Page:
A short sale can be a smart foreclosure defense option for homeowners who are facing foreclosure and are unable to continue affording their current monthly mortgage payments. Short sales or pre-foreclosure sales typically require the consent of mortgage lenders since the homes are sold for less than the remaining unpaid mortgage balance on the home. The sale proceeds are used to pay mortgage lenders any remaining unpaid balance on the mortgage.
A Short sale can be a great way to save homes from foreclosure, avoid bankruptcy and avoid the severely negative impacts on credit ratings associated with foreclosure.
Short Sale Requirements
Short sale requirements can vary based upon the homeowner’s mortgage lender. Short sales require explicit agreement between the lender and the homeowner, and some mortgage lenders may choose to not accept them at all.
Short sale requirements may include:
- The home must be underwater with the market value worth less than the remaining balance on the mortgage.
- The homeowner has been unable to sell their home at an adequate price to cover the remaining balance on the mortgage
- The homeowner has no other assets to sell in order to cover the remaining balance on the mortgage.
- The homeowner cannot qualify for a mortgage loan modification or refinance.
- The homeowner is behind on mortgage payments and they are in or near default status.
- The homeowner has experienced a strenuous financial situation likely due to job loss, medical problems and/or divorce.
Short Sale Advantages
Short sale advantages are important to consider prior to other foreclosure defense options including bankruptcy or deed in lieu of foreclosure.
Four short sale advantages include:
- Until the conclusion of the short sale, homeowners can stay in their current home.
- It can be possible to repair credit ratings sooner than with a bankruptcy or foreclosure.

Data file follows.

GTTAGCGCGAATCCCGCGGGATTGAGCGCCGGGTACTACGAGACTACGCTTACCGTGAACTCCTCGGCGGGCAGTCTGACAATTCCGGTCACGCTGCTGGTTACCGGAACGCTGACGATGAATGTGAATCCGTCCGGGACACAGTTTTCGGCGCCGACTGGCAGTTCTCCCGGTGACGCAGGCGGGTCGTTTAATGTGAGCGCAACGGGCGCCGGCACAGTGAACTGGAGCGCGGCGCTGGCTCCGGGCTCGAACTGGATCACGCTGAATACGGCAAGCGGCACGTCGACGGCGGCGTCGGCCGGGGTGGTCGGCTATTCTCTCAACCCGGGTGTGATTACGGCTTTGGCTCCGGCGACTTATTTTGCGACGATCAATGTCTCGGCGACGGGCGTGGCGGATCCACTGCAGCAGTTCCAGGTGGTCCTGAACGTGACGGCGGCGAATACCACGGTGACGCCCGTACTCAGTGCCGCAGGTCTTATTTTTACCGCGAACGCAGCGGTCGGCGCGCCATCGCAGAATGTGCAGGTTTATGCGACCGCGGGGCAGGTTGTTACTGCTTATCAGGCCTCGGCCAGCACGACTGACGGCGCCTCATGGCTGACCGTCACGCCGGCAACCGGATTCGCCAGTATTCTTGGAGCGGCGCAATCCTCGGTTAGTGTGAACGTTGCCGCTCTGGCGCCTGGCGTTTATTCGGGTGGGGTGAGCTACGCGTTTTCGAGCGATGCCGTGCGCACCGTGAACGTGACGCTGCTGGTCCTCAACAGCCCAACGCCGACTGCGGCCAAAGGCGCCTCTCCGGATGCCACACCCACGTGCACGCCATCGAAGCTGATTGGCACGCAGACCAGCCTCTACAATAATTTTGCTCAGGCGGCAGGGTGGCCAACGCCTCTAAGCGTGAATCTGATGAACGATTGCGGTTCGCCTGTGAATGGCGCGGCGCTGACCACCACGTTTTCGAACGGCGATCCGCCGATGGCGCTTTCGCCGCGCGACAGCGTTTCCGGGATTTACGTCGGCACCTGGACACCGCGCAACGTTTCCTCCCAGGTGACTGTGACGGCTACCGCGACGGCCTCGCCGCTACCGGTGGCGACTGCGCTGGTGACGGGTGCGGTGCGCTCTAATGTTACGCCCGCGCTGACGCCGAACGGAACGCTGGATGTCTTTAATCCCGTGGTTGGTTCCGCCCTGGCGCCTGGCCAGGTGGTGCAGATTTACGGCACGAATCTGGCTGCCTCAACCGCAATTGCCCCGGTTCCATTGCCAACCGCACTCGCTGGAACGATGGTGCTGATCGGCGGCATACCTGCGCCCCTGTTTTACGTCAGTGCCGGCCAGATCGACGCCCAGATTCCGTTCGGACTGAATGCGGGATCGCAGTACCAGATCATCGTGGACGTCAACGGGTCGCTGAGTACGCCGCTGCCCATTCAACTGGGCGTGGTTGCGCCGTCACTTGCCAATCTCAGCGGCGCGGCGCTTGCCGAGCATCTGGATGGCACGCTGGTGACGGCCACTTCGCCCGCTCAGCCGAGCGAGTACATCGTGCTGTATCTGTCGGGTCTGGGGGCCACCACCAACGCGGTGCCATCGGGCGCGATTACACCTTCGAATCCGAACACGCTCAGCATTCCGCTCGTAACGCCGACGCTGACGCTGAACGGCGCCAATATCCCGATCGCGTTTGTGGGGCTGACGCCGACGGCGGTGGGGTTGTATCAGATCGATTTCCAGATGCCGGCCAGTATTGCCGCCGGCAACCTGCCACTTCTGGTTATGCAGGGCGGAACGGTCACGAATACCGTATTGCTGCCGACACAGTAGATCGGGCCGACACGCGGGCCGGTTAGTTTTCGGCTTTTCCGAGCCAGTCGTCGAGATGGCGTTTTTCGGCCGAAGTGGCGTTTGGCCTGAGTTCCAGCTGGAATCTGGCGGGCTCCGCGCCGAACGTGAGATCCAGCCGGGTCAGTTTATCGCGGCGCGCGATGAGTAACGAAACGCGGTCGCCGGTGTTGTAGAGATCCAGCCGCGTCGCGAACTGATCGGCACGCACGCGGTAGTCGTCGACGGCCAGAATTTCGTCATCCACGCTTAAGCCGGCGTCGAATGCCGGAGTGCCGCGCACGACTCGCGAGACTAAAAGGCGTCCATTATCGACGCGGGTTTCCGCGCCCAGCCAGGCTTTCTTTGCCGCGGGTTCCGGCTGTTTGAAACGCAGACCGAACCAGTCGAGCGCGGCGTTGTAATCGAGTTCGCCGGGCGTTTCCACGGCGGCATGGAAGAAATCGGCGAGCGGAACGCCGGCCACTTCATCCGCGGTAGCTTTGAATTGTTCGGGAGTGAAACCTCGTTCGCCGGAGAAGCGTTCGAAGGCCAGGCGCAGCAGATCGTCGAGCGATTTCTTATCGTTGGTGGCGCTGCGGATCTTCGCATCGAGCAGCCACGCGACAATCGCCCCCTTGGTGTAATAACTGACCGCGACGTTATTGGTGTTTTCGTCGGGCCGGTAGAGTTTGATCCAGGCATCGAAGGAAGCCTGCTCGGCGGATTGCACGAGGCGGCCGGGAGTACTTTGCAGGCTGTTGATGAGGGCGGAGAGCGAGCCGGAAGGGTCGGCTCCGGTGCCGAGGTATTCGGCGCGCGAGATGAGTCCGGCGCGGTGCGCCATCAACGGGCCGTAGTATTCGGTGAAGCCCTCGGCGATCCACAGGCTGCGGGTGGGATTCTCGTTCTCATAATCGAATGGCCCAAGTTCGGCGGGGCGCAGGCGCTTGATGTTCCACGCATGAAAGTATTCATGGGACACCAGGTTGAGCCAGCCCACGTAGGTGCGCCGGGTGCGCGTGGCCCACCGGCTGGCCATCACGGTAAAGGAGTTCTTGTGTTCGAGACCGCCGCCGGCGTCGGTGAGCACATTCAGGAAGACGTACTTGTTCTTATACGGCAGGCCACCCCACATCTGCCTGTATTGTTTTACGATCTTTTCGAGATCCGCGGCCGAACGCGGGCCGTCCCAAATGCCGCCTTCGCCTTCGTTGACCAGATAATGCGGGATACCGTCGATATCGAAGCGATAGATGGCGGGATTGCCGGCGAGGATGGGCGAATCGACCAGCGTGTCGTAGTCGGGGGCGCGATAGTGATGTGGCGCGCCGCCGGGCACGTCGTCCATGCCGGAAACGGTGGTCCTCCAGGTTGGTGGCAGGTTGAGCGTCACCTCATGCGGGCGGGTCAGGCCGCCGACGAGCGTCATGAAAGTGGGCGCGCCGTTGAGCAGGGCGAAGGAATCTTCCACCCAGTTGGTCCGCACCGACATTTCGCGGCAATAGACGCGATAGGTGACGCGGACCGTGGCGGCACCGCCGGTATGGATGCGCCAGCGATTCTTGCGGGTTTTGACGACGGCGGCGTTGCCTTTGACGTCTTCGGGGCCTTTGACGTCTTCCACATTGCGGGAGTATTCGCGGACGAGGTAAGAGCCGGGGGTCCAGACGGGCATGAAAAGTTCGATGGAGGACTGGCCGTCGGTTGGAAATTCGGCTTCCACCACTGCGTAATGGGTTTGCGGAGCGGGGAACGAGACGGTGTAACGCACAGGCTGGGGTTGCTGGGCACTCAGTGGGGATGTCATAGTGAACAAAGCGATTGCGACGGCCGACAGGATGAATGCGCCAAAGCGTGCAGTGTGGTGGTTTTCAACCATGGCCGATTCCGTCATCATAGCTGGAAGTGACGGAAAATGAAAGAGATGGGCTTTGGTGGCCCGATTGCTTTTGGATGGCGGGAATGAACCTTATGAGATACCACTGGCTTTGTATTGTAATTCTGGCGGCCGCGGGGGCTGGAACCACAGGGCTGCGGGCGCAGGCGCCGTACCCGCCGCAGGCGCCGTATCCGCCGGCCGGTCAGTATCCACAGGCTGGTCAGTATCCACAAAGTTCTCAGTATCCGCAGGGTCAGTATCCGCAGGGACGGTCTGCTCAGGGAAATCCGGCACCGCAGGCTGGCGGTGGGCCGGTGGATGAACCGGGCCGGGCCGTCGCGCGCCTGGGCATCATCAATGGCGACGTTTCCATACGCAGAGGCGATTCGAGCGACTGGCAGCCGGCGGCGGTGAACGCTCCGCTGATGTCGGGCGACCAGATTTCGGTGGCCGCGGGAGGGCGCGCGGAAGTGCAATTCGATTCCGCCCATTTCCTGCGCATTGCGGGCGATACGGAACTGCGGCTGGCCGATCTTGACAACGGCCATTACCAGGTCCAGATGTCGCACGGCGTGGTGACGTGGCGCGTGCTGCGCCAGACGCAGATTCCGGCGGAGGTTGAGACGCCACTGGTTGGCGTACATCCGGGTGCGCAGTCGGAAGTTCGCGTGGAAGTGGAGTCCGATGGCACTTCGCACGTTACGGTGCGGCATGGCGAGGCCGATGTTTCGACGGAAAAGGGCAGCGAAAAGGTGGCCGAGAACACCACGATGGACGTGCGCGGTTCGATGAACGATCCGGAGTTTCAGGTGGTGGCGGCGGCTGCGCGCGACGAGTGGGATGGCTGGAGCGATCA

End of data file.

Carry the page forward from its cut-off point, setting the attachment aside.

- There can be less negative impact on credit ratings than with a bankruptcy or foreclosure.
- Mortgage debt may be greatly reduced or even eliminated.
Short Sale Considerations
Short sale considerations are important for homeowners to evaluate since there may be other foreclosure resolution options that could work for them more effectively.
Three short sale considerations include:
- As far as credit reporting goes, a short sale may appear on an individual’s credit rating as, “paid in full for less than agreed.” Other mortgage lenders and creditors may interpret this unfavorably.
- Mortgage lenders may choose to pursue a deficiency judgment in an attempt to recover some of the unpaid mortgage balance at the conclusion of the short sale.
- Homeowners may have to pay a certain amount of money in tax if a portion of their mortgage debt is forgiven by mortgage lenders.
5 Tips For Short Sale Success
Learning about the 5 tips for short sale success can be highly beneficial for distressed homeowners facing foreclosure. A short sale can be an immensely valuable alternative to foreclosure whereby a home in the foreclosure process may be sold for less than the remaining balance on the mortgage.